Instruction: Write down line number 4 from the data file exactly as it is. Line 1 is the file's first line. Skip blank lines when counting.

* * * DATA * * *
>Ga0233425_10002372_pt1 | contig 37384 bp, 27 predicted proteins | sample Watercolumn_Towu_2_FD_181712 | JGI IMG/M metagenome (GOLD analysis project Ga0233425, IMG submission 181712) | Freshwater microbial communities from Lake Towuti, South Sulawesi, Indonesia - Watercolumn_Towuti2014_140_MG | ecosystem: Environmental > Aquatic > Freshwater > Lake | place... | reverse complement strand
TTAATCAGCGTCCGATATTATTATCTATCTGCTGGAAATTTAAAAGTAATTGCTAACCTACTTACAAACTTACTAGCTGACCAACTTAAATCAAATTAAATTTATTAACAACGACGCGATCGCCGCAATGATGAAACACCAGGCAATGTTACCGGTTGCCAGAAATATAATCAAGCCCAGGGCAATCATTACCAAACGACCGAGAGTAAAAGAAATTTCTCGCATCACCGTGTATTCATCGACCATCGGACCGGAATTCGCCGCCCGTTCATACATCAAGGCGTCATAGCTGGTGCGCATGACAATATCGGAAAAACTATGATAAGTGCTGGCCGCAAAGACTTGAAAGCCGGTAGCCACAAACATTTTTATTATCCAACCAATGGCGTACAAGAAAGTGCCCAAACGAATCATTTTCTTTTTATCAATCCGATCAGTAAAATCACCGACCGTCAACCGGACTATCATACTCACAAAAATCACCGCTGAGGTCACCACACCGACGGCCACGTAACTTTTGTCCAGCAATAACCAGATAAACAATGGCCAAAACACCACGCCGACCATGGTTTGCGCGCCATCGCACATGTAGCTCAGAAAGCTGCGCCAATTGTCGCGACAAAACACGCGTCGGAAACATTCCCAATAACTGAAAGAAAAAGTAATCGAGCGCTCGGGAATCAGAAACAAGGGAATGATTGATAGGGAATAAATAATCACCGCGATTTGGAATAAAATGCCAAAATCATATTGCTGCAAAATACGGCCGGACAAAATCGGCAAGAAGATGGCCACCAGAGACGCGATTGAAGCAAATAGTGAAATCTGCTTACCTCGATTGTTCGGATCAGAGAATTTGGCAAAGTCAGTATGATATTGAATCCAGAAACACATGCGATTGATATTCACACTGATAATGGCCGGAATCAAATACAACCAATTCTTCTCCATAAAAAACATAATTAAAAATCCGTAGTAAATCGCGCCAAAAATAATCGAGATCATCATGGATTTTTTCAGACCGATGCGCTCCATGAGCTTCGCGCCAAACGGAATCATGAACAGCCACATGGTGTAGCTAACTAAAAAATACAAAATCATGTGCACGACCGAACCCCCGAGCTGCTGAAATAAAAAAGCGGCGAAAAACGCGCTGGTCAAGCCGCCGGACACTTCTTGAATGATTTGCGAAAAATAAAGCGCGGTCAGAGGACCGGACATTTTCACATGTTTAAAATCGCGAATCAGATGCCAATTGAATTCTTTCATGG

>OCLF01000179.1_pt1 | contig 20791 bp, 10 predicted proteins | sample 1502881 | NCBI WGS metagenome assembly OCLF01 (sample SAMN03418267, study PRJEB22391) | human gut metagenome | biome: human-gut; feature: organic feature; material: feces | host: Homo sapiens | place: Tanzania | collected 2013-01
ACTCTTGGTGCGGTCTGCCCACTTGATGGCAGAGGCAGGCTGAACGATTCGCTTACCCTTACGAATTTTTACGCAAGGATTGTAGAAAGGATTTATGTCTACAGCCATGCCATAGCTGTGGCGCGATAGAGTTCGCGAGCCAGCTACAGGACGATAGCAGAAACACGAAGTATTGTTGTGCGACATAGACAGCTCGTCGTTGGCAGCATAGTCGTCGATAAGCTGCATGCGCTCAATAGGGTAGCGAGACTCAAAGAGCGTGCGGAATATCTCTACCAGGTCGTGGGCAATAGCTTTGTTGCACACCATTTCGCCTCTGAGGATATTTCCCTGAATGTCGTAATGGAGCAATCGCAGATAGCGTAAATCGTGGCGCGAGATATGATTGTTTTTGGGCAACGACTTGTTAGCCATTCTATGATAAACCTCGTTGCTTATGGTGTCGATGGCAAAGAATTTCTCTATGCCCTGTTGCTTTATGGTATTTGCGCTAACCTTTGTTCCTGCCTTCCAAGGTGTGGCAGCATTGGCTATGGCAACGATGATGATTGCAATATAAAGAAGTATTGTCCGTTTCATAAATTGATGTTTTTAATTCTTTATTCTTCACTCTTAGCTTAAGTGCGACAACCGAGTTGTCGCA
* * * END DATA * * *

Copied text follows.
ACTCTTGGTGCGGTCTGCCCACTTGATGGCAGAGGCAGGCTGAACGATTCGCTTACCCTTACGAATTTTTACGCAAGGATTGTAGAAAGGATTTATGTCTACAGCCATGCCATAGCTGTGGCGCGATAGAGTTCGCGAGCCAGCTACAGGACGATAGCAGAAACACGAAGTATTGTTGTGCGACATAGACAGCTCGTCGTTGGCAGCATAGTCGTCGATAAGCTGCATGCGCTCAATAGGGTAGCGAGACTCAAAGAGCGTGCGGAATATCTCTACCAGGTCGTGGGCAATAGCTTTGTTGCACACCATTTCGCCTCTGAGGATATTTCCCTGAATGTCGTAATGGAGCAATCGCAGATAGCGTAAATCGTGGCGCGAGATATGATTGTTTTTGGGCAACGACTTGTTAGCCATTCTATGATAAACCTCGTTGCTTATGGTGTCGATGGCAAAGAATTTCTCTATGCCCTGTTGCTTTATGGTATTTGCGCTAACCTTTGTTCCTGCCTTCCAAGGTGTGGCAGCATTGGCTATGGCAACGATGATGATTGCAATATAAAGAAGTATTGTCCGTTTCATAAATTGATGTTTTTAATTCTTTATTCTTCACTCTTAGCTTAAGTGCGACAACCGAGTTGTCGCA